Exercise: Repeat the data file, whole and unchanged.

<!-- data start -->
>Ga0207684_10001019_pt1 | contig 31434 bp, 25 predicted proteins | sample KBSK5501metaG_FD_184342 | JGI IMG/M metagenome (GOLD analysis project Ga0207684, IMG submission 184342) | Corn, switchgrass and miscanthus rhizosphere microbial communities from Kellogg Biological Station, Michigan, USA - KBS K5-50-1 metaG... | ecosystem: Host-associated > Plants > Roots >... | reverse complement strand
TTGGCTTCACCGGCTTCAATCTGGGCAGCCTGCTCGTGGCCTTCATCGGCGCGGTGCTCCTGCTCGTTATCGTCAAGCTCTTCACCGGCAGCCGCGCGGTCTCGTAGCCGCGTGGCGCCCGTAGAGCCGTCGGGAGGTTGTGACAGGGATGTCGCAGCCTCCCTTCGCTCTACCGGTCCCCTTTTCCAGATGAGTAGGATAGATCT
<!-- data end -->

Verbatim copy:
>Ga0207684_10001019_pt1 | contig 31434 bp, 25 predicted proteins | sample KBSK5501metaG_FD_184342 | JGI IMG/M metagenome (GOLD analysis project Ga0207684, IMG submission 184342) | Corn, switchgrass and miscanthus rhizosphere microbial communities from Kellogg Biological Station, Michigan, USA - KBS K5-50-1 metaG... | ecosystem: Host-associated > Plants > Roots >... | reverse complement strand
TTGGCTTCACCGGCTTCAATCTGGGCAGCCTGCTCGTGGCCTTCATCGGCGCGGTGCTCCTGCTCGTTATCGTCAAGCTCTTCACCGGCAGCCGCGCGGTCTCGTAGCCGCGTGGCGCCCGTAGAGCCGTCGGGAGGTTGTGACAGGGATGTCGCAGCCTCCCTTCGCTCTACCGGTCCCCTTTTCCAGATGAGTAGGATAGATCT